Diffractive Optics II Zone Plates

  • Alan G. Michette


Zone plates may be considered to be circular diffraction gratings with radially increasing line densities. Their focusing properties have long been well known,(1) and they offer perhaps the best chance in the foreseeable future of diffraction-limited imaging using soft X rays, where they are used in transmission. Figure 8.1 shows the requirement for focusing, namely that radiation emitted from an object point P is focused to an image point P’. The complex disturbance at P’ due to a spherical wavefront emitted by P is
$$Y\left( {P'} \right) = A\exp \left[ {ik(R + R')} \right]/(R + R')$$
where A is the amplitude at unit radius from P, R is the perpendicular distance from P to the focusing device, R’ is the perpendicular distance from the focusing device to P’, and k is the wavenumber \(( = 2\pi /\lambda )\). In equation (8.1) the periodic time factor has been omitted since soft X-ray detectors only respond to time-averaged signals, and an inclination factor expressing the amplitude variation with distance has been ignored since (due to the small sizes of the optical components) only small angle diffraction need be considered. Using the Huygens-Fresnel wave propagation principle, each point on the wavefront emitted by P is considered to be a point source of spherical wavelets; all such points are in phase. The total effect at P’ is found by summing the effects from all points on the wavefront with relative phases at P’ determined solely by the optical distances from the wavefront to P’. If two signals on the wavefront have an optical path difference to P’ of an integral number of wavelengths, they will contribute in phase (i.e., interfere constructively), while if the optical path difference is an odd-integral number of half-wavelengths, they will contribute completely out of phase (i.e., interfere destructively). The wavefront may be imagined as being divided into a set of Fresnel (or half-period) zones by spheres differing in radius by \(\lambda /2\) and centered on P’ Adjacent zones will then transmit radiation with opposite signs of phase—the resultant disturbance from these zones gives the propagating spherical wave in free space. If alternate zones are blocked, then the disturbances at P’ will have the same sign of phase and the summation shows an increase proportional to the number of zones. Note that it is not necessary for the distance R + R’ between P and P’ to be an integral number of half-wavelengths; in Figure 8.1, δ is introduced to take account of this, i.e., δ corresponds to an overall arbitrary phase.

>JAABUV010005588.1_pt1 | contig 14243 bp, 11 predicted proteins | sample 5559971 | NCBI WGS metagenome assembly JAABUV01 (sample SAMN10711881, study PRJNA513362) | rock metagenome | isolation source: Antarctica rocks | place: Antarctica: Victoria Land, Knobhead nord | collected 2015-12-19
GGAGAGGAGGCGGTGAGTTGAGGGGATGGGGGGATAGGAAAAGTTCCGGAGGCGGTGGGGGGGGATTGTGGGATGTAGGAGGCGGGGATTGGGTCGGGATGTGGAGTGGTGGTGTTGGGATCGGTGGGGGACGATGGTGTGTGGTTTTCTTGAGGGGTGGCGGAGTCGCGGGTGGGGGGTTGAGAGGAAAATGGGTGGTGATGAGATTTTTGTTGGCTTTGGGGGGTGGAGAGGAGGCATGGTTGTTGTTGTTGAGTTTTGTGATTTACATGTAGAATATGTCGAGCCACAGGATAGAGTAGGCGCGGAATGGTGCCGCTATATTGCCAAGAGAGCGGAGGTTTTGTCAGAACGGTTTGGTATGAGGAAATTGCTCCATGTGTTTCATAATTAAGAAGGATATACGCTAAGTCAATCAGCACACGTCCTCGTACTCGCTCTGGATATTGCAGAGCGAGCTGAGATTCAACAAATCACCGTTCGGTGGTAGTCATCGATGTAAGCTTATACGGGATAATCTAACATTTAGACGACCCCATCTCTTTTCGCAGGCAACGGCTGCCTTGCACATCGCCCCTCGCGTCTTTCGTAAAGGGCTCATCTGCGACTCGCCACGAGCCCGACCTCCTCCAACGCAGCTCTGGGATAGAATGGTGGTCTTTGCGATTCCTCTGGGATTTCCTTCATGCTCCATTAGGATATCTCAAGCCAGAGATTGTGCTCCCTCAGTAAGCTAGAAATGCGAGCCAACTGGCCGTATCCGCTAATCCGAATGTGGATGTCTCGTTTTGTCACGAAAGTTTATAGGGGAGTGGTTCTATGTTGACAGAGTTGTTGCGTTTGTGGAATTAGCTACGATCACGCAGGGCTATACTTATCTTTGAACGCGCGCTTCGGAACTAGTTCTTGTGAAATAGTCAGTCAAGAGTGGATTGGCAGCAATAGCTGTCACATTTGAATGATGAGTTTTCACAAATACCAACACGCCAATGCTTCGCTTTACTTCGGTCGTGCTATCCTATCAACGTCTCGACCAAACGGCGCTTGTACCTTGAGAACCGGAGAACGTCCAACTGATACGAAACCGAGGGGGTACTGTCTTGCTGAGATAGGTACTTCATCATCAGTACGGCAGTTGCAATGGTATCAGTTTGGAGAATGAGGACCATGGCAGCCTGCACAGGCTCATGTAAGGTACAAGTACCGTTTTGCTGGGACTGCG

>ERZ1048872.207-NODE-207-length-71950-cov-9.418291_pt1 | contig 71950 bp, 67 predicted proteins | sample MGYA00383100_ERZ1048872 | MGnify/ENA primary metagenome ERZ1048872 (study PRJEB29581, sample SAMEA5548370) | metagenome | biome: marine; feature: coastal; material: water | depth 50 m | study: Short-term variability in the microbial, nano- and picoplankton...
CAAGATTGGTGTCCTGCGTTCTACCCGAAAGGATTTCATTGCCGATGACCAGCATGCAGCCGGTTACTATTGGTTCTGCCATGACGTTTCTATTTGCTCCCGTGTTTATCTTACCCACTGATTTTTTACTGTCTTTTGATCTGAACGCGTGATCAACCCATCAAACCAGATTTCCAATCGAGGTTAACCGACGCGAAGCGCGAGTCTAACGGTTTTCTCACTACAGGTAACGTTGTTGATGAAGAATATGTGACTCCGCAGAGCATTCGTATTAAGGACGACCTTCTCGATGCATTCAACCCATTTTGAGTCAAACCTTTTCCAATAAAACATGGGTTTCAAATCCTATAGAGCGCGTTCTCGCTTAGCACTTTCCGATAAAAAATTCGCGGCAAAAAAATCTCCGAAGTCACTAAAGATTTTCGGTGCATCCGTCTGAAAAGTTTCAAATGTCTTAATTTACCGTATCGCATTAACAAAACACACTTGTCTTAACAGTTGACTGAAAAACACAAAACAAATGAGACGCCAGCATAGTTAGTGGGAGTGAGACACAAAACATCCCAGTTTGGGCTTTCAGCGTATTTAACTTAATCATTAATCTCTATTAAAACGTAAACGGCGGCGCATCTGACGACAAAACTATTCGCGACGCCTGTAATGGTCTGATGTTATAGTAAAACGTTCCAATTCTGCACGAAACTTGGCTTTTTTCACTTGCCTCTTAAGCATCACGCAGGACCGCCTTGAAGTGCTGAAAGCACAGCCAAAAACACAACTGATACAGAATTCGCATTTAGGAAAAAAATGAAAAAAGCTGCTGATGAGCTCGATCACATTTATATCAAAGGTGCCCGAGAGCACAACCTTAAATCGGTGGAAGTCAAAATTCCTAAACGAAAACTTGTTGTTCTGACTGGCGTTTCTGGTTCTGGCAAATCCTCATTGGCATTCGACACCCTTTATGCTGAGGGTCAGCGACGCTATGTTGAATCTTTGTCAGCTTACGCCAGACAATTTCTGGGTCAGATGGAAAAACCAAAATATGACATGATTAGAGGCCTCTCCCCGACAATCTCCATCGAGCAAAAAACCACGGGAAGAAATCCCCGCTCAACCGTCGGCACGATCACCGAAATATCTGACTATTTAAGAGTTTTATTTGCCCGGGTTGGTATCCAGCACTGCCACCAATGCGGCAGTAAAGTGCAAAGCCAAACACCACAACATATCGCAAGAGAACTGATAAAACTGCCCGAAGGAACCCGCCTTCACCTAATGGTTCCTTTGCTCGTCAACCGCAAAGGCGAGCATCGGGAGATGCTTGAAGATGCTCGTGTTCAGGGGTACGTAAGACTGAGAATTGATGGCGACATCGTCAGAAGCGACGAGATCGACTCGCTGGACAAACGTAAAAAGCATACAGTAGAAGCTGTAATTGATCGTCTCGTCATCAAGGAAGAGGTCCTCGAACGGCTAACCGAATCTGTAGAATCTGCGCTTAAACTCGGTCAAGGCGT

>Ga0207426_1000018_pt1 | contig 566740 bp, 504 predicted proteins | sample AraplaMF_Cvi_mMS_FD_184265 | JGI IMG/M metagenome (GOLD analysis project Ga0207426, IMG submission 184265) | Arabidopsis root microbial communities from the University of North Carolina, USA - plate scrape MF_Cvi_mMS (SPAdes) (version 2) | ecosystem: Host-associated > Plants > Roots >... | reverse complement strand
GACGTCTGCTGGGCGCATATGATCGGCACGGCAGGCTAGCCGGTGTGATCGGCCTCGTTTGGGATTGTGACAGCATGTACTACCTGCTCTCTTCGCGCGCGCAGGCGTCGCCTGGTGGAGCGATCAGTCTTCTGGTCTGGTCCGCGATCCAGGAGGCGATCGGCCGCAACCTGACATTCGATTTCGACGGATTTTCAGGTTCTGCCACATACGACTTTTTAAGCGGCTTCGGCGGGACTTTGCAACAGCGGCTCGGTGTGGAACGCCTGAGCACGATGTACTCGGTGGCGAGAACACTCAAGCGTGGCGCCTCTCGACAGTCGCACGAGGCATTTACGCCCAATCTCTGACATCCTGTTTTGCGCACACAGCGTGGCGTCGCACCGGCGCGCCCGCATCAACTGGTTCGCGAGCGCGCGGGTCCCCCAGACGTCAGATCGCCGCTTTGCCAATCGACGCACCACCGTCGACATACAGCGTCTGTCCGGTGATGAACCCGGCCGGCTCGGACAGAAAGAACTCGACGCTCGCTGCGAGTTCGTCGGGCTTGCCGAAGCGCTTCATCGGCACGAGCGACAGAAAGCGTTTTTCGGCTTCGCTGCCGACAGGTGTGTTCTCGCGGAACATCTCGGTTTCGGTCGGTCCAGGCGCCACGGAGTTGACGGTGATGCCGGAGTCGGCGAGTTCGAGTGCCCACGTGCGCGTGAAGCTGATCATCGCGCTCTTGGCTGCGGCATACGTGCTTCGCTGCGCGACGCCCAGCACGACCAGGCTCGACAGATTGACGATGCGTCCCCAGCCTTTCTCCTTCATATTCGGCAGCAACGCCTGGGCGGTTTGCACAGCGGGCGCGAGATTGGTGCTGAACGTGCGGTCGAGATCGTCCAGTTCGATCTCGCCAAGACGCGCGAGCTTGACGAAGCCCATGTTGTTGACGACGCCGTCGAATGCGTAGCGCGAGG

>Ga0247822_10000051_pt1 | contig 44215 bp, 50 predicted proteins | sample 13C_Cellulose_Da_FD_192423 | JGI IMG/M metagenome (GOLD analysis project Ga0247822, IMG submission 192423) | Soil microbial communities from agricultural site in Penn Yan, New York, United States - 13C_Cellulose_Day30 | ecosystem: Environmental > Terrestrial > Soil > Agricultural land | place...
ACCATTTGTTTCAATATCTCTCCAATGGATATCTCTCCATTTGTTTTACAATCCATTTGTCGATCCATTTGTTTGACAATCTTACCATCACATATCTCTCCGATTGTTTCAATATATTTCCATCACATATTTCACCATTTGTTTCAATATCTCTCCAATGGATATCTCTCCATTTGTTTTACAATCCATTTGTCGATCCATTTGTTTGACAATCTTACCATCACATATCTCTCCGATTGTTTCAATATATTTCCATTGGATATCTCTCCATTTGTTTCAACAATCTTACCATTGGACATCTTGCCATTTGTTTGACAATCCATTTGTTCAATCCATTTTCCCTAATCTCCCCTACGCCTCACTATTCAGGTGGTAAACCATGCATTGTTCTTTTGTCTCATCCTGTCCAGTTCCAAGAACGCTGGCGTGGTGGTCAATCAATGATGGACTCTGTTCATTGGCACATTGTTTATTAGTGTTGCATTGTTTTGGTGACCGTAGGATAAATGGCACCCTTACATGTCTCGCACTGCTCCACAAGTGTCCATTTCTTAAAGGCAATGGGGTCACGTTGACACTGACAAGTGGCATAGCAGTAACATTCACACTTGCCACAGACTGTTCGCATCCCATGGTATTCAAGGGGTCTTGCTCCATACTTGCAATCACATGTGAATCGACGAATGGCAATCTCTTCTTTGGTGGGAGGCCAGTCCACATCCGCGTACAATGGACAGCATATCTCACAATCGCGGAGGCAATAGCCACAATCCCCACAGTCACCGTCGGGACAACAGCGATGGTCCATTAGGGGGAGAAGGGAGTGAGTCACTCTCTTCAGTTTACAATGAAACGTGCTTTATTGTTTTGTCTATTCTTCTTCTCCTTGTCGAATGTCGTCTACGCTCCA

Point Spread Function Modulation Transfer Function Diffraction Efficiency Zone Plate Focus Intensity 
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Copyright information

© Plenum Press, New York 1986

Authors and Affiliations

  • Alan G. Michette
    • 1
  1. 1.King’s CollegeLondonEngland

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